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By stretch | Tuesday, September 3, 2013 at 12:23 a.m. UTC
It's been nearly a year since I had to take the community lab offline to relocate my home, and I still get frequent emails asking when it will be returned. Sadly, my plan to host it with my current employer didn't pan out, and I'm still searching for a suitable host in the Raleigh-Durham, North Carolina area. (If you might be able to give the lab a good physical home, please let me know!)
I also get a lot of emails asking if I can share the scheduling application I used to make the lab available. In short, no, I can't. Not because I don't want to or because it's secret, but simply because that code was written specifically for the packetlife.net site and is not in the least bit portable. But these requests got me thinking: A lot of people obviously would like to be able to share their labs, they just need a platform. Maybe I could rewrite and improve upon the scheduling application to spin it off as its own service.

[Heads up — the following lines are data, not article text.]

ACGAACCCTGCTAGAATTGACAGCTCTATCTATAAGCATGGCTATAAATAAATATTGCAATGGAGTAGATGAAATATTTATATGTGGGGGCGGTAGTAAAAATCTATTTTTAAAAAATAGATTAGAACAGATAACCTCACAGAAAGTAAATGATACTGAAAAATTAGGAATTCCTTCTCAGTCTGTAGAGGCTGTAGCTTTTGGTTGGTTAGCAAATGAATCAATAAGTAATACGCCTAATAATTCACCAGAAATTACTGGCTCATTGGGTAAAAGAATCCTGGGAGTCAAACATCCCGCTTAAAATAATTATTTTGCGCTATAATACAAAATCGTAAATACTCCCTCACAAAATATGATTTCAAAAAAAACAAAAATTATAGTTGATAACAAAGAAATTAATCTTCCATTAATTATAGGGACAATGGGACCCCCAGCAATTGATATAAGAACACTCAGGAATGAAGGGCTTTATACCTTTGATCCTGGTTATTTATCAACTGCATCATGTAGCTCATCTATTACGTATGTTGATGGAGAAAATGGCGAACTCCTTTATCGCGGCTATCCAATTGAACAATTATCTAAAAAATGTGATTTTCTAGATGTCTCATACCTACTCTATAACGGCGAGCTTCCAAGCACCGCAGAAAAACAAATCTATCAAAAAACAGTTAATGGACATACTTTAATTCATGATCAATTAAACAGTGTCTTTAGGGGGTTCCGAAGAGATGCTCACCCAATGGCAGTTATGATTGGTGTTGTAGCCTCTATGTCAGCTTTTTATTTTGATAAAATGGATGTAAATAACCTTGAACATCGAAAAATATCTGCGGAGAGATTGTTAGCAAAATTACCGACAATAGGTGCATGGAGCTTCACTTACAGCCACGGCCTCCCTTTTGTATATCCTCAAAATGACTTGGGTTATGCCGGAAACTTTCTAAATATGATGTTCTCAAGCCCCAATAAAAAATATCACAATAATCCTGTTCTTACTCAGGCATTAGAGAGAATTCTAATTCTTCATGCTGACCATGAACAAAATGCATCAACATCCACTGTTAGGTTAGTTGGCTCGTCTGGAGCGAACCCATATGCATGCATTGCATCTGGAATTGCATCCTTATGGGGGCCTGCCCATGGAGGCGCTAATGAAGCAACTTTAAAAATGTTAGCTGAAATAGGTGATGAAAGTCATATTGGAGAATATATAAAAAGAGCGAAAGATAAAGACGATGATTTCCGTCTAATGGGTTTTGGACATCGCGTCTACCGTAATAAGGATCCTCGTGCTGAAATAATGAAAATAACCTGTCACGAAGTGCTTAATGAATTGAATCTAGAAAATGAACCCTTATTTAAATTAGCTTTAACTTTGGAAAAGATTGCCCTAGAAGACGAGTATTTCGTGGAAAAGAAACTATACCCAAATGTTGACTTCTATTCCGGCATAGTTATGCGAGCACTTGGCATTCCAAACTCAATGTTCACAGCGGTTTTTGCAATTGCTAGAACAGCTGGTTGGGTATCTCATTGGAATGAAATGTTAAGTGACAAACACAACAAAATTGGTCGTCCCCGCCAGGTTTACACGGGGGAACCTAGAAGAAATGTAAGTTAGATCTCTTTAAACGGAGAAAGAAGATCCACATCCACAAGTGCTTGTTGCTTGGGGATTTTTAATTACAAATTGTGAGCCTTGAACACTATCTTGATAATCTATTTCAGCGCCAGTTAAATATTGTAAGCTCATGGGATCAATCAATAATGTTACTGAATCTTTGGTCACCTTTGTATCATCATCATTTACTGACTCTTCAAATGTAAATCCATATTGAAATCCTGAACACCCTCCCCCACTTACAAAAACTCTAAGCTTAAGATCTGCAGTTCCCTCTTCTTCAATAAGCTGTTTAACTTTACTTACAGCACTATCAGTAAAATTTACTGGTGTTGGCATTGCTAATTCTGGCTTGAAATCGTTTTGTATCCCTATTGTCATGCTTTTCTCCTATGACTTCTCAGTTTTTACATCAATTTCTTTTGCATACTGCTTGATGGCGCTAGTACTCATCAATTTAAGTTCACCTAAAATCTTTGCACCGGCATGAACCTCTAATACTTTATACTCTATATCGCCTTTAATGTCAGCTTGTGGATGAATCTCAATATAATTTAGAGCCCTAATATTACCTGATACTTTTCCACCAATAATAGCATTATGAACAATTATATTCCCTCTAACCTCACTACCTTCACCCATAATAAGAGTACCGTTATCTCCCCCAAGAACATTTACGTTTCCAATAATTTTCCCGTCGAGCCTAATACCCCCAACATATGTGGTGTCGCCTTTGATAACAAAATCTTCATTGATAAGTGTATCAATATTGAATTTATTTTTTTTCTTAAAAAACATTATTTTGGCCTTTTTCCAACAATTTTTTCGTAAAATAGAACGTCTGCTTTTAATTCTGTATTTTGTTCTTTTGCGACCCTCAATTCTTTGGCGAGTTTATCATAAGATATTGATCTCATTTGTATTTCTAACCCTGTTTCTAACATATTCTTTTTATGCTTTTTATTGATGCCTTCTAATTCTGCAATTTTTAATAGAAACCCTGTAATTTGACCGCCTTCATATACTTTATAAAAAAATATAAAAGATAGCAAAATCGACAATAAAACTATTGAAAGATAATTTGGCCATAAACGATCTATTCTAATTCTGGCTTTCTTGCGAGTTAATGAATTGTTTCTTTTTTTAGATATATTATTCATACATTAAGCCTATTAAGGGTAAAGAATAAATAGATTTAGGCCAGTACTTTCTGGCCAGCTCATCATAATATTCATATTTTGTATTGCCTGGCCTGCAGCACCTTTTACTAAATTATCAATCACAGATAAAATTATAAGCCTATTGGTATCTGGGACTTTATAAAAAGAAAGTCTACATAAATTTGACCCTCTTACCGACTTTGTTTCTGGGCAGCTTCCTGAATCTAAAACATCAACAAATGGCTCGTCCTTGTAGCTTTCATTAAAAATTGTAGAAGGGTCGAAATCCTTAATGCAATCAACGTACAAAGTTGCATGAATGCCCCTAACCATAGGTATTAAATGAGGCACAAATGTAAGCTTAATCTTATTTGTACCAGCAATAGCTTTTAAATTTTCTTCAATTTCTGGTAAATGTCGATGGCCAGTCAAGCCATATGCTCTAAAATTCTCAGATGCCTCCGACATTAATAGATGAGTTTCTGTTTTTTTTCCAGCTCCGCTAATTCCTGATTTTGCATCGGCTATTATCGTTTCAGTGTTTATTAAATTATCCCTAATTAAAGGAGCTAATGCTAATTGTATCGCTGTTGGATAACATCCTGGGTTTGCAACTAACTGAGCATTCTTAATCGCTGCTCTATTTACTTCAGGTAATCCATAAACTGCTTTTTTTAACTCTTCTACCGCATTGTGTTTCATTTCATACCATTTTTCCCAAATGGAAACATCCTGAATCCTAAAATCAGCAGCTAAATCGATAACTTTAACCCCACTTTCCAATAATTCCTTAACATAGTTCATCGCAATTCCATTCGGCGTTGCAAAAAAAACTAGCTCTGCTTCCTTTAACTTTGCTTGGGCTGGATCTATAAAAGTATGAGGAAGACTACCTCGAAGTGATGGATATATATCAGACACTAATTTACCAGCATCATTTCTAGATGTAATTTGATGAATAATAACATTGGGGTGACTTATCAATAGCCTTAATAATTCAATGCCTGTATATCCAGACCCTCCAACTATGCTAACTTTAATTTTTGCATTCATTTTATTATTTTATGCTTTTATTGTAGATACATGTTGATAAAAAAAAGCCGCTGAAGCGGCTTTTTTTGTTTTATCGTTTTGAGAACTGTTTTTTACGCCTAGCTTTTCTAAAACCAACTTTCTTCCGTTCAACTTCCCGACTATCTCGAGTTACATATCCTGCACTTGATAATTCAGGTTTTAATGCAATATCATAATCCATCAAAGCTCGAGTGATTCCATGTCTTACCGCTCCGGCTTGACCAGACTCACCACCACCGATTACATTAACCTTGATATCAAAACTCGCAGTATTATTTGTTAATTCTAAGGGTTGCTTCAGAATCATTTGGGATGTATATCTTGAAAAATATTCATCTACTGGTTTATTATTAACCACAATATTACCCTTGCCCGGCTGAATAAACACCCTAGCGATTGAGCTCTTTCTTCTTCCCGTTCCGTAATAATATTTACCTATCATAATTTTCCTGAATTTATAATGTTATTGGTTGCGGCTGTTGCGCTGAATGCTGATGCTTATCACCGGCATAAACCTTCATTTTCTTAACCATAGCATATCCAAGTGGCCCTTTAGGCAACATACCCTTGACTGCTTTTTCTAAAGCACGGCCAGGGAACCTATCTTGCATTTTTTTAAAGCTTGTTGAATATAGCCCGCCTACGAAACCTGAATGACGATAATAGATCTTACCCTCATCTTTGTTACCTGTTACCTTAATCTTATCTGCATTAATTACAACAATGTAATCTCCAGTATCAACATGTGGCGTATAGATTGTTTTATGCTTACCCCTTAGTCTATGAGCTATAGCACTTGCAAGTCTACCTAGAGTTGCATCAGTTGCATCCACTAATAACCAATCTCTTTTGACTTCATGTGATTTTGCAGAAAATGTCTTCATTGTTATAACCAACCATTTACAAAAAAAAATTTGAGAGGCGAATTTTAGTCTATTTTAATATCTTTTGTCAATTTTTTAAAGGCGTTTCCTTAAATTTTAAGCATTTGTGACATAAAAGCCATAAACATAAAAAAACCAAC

If you follow me on Twitter, you may have caught one or two references to a new project recently. Indeed, this is exactly what I've been working on for the past couple months during my precious free time: A centralized authentication and scheduling service people can use to make their own training labs available to friends, coworkers, or the general public. I call it Labkeeper.
How it Works